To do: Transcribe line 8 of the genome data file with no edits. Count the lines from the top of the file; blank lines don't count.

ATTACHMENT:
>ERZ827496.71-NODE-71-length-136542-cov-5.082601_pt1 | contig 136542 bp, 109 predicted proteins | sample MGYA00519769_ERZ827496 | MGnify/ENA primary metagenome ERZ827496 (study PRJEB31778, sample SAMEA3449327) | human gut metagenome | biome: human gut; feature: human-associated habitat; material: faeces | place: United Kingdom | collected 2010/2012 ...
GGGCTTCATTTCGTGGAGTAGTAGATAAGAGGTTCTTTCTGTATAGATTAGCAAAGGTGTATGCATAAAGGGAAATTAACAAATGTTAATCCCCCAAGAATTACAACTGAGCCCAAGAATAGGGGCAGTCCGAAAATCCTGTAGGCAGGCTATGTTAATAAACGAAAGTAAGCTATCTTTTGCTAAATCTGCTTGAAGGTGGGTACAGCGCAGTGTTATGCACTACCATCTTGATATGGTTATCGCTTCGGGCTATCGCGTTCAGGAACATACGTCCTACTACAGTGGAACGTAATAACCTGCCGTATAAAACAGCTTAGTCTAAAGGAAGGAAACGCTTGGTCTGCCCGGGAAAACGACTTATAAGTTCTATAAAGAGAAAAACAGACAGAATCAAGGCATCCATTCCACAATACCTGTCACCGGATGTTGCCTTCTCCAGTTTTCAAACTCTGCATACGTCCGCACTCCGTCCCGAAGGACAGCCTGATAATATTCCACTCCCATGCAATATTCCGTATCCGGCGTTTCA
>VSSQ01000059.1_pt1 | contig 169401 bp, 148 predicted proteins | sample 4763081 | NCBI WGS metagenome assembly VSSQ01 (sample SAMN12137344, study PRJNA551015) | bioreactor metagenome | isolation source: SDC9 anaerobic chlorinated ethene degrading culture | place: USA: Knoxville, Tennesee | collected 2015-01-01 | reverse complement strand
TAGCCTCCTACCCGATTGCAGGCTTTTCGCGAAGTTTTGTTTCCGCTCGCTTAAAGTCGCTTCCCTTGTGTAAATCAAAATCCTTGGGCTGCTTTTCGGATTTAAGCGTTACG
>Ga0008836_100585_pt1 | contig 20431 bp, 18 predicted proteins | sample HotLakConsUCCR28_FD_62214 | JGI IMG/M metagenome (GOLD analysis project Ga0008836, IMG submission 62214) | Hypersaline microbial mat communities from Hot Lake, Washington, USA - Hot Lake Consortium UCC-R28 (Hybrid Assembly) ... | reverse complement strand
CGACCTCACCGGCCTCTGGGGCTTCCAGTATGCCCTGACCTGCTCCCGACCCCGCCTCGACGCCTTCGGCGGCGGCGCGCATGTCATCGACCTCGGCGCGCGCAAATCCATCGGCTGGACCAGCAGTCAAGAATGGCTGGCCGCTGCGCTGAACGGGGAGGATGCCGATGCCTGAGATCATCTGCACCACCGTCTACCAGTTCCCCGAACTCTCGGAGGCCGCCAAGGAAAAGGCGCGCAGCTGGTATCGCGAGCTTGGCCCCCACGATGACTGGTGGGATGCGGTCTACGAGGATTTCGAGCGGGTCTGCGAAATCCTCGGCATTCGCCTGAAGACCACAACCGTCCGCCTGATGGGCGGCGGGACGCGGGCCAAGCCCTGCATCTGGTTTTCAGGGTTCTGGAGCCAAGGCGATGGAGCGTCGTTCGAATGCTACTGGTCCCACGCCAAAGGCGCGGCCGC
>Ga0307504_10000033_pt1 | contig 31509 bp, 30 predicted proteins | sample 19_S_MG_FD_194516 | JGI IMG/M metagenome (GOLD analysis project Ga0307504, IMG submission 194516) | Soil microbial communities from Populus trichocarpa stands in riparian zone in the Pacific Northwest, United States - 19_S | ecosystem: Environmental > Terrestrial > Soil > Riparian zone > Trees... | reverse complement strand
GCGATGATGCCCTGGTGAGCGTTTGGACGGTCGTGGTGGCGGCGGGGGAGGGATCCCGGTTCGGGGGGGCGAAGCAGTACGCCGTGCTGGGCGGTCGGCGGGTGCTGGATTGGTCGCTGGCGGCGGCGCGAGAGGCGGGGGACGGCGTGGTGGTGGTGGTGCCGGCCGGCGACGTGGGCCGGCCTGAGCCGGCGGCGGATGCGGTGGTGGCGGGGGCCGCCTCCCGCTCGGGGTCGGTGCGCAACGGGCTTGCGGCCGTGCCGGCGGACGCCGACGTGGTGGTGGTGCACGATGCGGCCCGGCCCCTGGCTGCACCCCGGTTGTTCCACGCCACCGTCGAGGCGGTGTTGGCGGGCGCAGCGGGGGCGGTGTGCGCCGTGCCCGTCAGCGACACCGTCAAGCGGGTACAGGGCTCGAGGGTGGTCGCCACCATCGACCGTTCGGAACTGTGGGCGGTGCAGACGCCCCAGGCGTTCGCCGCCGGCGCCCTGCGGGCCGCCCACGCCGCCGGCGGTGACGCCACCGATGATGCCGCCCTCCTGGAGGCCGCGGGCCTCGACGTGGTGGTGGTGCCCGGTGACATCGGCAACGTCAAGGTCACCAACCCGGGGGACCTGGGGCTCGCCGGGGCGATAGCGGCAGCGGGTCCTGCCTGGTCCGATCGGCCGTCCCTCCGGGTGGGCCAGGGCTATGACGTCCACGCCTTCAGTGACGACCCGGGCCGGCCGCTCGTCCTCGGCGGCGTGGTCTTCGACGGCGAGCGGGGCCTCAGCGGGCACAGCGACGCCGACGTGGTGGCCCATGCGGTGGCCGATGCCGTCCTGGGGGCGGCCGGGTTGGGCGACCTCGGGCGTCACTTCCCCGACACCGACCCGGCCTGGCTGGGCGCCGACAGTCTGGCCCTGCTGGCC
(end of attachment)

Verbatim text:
GCGATGATGCCCTGGTGAGCGTTTGGACGGTCGTGGTGGCGGCGGGGGAGGGATCCCGGTTCGGGGGGGCGAAGCAGTACGCCGTGCTGGGCGGTCGGCGGGTGCTGGATTGGTCGCTGGCGGCGGCGCGAGAGGCGGGGGACGGCGTGGTGGTGGTGGTGCCGGCCGGCGACGTGGGCCGGCCTGAGCCGGCGGCGGATGCGGTGGTGGCGGGGGCCGCCTCCCGCTCGGGGTCGGTGCGCAACGGGCTTGCGGCCGTGCCGGCGGACGCCGACGTGGTGGTGGTGCACGATGCGGCCCGGCCCCTGGCTGCACCCCGGTTGTTCCACGCCACCGTCGAGGCGGTGTTGGCGGGCGCAGCGGGGGCGGTGTGCGCCGTGCCCGTCAGCGACACCGTCAAGCGGGTACAGGGCTCGAGGGTGGTCGCCACCATCGACCGTTCGGAACTGTGGGCGGTGCAGACGCCCCAGGCGTTCGCCGCCGGCGCCCTGCGGGCCGCCCACGCCGCCGGCGGTGACGCCACCGATGATGCCGCCCTCCTGGAGGCCGCGGGCCTCGACGTGGTGGTGGTGCCCGGTGACATCGGCAACGTCAAGGTCACCAACCCGGGGGACCTGGGGCTCGCCGGGGCGATAGCGGCAGCGGGTCCTGCCTGGTCCGATCGGCCGTCCCTCCGGGTGGGCCAGGGCTATGACGTCCACGCCTTCAGTGACGACCCGGGCCGGCCGCTCGTCCTCGGCGGCGTGGTCTTCGACGGCGAGCGGGGCCTCAGCGGGCACAGCGACGCCGACGTGGTGGCCCATGCGGTGGCCGATGCCGTCCTGGGGGCGGCCGGGTTGGGCGACCTCGGGCGTCACTTCCCCGACACCGACCCGGCCTGGCTGGGCGCCGACAGTCTGGCCCTGCTGGCC